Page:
The report, which questioned thousands of people, reminded us that the UK has the most active internet population in Europe. But, even more importantly, it shattered the myth that it is primarily a medium for kids, loafers and geeks.
Certainly there is a lot of rubbish online, particularly when one compares the internet as ‘a channel’ with, say, broadsheet newspapers or BBC radio. But web use is as central a part of the media diet of professional women and wealthy pensioners, as it is teenagers and students.
Many commercial and public sector organisations have suspected this for some time, and their attempts to join the online conversation has proved a major boost for the PR industry. Once again, last week, WPP’s Martin Sorrell re-stressed the internet’s role in creating double-digit revenue growth for his PR agencies.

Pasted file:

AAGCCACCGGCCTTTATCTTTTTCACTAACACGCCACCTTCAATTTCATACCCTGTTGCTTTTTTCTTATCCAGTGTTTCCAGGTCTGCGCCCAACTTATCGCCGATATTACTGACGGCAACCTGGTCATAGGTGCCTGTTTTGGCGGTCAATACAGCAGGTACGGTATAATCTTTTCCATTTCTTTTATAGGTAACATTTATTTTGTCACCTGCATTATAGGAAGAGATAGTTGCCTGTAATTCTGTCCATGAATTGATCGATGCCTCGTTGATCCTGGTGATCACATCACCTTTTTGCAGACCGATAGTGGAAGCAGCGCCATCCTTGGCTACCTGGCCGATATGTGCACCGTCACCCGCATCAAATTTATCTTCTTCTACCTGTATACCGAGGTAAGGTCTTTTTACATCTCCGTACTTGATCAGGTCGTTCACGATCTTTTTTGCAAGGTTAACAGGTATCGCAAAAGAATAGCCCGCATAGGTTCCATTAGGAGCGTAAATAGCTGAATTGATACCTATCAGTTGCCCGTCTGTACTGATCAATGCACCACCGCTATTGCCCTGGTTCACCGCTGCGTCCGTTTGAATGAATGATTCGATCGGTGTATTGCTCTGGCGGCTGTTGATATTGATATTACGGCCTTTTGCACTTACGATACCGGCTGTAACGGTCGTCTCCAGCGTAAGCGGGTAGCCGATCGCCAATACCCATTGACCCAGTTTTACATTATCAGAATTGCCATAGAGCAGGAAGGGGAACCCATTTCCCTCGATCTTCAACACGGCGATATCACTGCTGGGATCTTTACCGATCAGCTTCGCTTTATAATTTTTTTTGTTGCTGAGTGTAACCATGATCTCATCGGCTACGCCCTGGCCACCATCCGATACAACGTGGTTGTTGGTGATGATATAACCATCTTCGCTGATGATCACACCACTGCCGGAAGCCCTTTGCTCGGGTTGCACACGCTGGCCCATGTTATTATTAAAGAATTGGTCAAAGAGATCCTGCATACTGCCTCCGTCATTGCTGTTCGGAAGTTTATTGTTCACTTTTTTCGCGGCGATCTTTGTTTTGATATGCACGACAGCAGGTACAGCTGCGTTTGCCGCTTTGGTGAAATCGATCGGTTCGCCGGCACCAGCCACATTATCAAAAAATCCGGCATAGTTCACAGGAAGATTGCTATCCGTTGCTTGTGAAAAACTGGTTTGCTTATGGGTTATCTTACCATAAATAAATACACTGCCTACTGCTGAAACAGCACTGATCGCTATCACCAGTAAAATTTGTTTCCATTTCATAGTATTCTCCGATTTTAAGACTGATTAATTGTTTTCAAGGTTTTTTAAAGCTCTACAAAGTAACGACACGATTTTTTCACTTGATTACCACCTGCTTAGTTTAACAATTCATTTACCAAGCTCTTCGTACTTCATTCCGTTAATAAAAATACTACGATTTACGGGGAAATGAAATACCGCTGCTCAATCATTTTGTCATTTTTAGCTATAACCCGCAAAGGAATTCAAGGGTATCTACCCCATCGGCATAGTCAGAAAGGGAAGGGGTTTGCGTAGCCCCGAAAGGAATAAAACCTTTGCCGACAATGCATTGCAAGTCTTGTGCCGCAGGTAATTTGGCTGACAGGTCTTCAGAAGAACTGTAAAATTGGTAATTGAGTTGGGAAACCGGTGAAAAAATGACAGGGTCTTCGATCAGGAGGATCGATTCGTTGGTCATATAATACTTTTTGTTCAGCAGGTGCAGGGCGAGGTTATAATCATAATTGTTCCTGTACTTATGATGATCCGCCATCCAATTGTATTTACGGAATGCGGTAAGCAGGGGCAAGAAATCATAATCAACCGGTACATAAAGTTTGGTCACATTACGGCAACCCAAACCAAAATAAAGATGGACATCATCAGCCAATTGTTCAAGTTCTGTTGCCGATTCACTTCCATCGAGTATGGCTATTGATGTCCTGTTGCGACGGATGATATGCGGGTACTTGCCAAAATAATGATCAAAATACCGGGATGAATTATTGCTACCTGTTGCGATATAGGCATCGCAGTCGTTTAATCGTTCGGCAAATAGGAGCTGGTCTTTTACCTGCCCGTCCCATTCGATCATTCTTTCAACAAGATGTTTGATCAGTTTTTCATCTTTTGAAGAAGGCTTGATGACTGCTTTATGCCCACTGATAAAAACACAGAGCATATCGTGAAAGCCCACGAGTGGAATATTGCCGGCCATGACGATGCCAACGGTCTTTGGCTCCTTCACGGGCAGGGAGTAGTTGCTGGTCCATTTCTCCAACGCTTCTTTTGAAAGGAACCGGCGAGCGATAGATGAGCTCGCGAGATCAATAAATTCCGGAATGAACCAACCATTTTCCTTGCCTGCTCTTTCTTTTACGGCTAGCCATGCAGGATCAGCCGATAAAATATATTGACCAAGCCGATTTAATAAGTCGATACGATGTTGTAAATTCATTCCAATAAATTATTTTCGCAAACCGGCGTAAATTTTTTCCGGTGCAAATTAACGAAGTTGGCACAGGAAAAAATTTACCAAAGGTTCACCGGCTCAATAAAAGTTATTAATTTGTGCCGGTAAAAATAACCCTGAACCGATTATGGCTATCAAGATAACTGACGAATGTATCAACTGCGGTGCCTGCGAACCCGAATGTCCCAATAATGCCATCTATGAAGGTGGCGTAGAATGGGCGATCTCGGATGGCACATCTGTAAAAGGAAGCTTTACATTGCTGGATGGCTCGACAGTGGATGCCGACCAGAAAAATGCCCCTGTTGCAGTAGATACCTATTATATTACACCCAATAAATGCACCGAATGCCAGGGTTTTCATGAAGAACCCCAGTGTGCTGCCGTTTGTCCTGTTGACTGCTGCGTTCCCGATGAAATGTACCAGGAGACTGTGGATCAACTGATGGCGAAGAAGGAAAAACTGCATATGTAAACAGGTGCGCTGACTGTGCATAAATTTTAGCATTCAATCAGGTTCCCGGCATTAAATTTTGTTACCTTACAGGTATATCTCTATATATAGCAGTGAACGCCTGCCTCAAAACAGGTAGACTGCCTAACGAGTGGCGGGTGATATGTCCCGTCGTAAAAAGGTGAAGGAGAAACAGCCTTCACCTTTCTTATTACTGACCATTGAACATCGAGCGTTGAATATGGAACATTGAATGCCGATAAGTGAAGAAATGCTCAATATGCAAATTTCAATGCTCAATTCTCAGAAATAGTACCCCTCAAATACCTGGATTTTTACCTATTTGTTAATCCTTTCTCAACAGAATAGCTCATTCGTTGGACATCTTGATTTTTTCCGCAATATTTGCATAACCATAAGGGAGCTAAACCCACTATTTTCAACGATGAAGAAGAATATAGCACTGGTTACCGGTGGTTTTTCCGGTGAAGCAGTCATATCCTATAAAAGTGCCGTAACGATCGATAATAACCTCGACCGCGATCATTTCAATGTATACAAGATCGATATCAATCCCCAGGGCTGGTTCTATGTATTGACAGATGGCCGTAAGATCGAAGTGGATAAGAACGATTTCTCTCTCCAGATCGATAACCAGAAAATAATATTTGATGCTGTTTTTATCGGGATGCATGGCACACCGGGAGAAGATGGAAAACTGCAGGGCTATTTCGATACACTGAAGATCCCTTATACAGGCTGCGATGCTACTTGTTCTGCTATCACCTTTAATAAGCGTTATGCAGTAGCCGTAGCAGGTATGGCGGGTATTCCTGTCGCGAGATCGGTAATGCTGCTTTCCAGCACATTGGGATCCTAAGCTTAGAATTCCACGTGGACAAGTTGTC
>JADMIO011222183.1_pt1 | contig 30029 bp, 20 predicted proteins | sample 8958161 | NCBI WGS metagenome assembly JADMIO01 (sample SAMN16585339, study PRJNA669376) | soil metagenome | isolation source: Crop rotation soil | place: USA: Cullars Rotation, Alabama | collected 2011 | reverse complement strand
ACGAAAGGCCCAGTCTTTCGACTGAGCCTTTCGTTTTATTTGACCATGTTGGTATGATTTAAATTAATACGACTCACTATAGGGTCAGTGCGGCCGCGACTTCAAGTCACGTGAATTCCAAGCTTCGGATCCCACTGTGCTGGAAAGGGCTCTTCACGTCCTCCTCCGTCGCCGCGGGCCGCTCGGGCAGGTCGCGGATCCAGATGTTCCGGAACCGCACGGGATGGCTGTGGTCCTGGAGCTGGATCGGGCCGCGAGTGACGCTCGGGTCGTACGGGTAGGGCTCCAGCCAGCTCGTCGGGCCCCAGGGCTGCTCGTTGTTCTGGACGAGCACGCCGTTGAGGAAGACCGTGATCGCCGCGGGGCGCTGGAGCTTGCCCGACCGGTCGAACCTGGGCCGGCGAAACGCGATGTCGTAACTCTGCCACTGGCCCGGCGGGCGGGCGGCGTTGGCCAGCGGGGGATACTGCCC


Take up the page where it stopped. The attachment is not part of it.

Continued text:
And yet there is still some doubt, even complacency, about how PR professionals can really profit from online comms. There is a suspicion that some consultants have used clients’ hunger to understand the online space as the source of a quick buck, rather than a source of long-term, high-level consultancy.
The chief executive of Edelman UK, long seen as a pioneering agency in the field, admitted this week that even his office’s digital arm had been underperforming. But this week he set a target of £3m revenues from digital PR per annum. This could be as much as 15 per cent of his total revenue: a six-fold increase in two years.
He rightly recognises a long-term shift of societal behaviour in the online space. In other words PR needs to ignore the latest trivia on Facebook, and come up with some meaningful, strategic solutions.